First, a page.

What’s Up: FISU Student Committee celebrates IDUS
In this month’s What’s Up Student Column, FISU Student Committee member and Economics student Joshua Miethke discusses the unique circumstances around this year’s International Day of University Sport.
This year, the fifth anniversary of the International Day of University Sport (IDUS) on September 20 was marked by very special circumstances. Due to the COVID-19 pandemic, very few physical celebrations were possible, but the university sports world responded and shifted its activities to the virtual world, making it possible to celebrate the day with the global community.
When I first came into contact with the International Day of University Sports in 2018 during the FISU Volunteer Leaders Academy in Kazan, I could hardly imagine anything about it. But that changed over the last two years.
From my perspective, FISU has found and created a long-awaited platform to present its values, its vision and mission to the leaders of the global sports movement, but above all to its main target group - (soon to be) sports enthusiastic students.
The real value of IDUS, however, only becomes apparent when one considers the variety of celebrations worldwide. In ‘normal’ times, the range of events includes National University Sports Championships, conferences, sports festivals and educational events highlighting the work of FISU, the Continental and National University Sports Federation and the University Sports Services on campus.
Due to this already-existing variety of celebrations, the worldwide university sports community was able to organise a number of celebrations this year as well. Proving most helpful in this unprecedented situation was the flexibility of the guidelines provided by FISU and their suitability for adaptation.
As the newly appointed FISU Student Committee, the circumstances and the opportunity presented itself to organise our first activity: hosting a one-and-a-half-hour meeting for interested students and representatives of the member federations.
As we are still relatively unknown to the many students in the CUSFs and NUSFs, it was important for us to introduce ourselves and our work to them. We were also lucky to have the responsible FISU Development & NUSF Relationship Manager Tarmo Jaakson with us, who could give the participants an introduction to the history of the IDUS followed by a workshop on how to organise your own IDUS celebrations, given by one of our members Viktor Kiss.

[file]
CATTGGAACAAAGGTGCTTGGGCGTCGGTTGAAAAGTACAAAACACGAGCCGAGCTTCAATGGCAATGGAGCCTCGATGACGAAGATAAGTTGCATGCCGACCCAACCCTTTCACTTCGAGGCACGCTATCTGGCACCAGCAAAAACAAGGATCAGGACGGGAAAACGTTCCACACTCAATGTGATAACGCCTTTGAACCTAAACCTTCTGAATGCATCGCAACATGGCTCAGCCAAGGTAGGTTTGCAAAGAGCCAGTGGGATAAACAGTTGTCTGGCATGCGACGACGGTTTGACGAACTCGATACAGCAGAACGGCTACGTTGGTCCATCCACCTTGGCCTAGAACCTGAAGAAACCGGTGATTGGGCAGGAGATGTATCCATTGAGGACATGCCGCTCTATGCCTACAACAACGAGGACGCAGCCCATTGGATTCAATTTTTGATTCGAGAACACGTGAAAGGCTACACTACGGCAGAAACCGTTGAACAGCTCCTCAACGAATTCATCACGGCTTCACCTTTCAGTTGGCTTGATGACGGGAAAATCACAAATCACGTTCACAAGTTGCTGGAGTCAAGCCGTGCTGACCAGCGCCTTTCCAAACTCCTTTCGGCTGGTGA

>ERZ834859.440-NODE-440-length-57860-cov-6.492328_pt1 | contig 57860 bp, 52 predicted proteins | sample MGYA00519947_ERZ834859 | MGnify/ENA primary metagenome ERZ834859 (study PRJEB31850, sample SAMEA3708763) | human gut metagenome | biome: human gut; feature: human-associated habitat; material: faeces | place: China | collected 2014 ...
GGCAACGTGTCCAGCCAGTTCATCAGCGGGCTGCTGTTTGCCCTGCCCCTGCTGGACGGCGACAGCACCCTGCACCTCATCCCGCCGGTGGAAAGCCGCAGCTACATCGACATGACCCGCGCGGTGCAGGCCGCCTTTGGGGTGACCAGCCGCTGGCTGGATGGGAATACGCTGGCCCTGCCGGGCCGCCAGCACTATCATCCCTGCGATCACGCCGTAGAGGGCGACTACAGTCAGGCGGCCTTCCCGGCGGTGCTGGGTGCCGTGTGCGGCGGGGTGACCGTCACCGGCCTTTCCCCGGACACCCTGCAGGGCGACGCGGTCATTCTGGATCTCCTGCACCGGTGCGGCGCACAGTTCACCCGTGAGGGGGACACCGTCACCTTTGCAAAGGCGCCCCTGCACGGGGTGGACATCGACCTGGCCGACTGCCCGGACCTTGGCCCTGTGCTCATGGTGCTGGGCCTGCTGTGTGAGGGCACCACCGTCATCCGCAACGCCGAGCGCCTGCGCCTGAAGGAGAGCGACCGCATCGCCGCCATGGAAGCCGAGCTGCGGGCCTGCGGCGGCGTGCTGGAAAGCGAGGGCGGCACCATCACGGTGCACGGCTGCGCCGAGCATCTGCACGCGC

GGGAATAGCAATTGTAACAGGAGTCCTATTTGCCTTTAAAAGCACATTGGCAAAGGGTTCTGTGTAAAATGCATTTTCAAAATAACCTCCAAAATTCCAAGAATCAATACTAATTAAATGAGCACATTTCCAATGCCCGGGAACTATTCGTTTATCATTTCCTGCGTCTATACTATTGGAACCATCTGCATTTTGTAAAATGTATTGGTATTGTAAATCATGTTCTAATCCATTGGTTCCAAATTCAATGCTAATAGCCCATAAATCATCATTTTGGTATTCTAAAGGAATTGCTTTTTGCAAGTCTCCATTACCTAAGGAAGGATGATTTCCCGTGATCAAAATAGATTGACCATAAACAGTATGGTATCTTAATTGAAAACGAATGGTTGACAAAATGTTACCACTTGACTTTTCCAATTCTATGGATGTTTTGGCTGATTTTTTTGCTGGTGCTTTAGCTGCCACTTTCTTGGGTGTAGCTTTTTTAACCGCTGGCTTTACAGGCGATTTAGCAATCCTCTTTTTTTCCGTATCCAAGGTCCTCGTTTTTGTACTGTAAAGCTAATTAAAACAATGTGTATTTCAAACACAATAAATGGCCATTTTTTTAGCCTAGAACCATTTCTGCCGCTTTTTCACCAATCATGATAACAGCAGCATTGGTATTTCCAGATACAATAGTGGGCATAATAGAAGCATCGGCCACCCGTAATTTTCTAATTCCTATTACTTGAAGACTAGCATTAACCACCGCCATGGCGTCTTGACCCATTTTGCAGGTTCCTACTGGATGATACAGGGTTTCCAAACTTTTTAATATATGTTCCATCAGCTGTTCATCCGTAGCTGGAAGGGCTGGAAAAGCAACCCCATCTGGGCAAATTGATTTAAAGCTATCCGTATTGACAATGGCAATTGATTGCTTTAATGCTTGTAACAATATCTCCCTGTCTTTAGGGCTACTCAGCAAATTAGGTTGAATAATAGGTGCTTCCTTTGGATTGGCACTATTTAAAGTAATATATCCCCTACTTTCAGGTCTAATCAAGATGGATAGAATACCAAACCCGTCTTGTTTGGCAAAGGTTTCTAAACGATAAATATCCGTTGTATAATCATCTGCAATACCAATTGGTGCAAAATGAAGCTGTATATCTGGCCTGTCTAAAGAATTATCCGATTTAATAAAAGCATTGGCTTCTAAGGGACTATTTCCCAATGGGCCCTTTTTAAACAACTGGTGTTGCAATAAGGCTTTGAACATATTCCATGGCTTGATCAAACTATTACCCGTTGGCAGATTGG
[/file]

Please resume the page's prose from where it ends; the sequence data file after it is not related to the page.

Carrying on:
The meeting concluded with a valuable lesson from another FISU Student Committee member Mercy Lakisa on how the FASU, the African Continental University Sports Federation, includes students in their governance structures, leading to a discussion about student participation in university sports.
Students were not the only participants in our first event. Besides our chair Emiliano Ojea, one of FISUs Executive Committee members and president of the Argentinian NUSF, we were delighted that Eric Saintrond, Secretary General of FISU, attended our celebrations and expressed his support.
Looking back, IDUS offered a good first opportunity to not only draw attention to the Student Committee, but to establish ourselves. I look forward to experiencing some more great moments and activities on 20 September for many years to come.
What this year's IDUS in particular has shown is that every student can do something on 20 September to celebrate the day, whether that’s participating in a digital campus run of your NUSF or your university, organising your own online meeting or taking part in one of the many social media challenges. The important thing is to celebrate the day and the values associated with it.
Are you a student with an opinion? We are looking for new contributors for our student column every month. Feel free to contact email@example.com to offer a piece or propose a topic.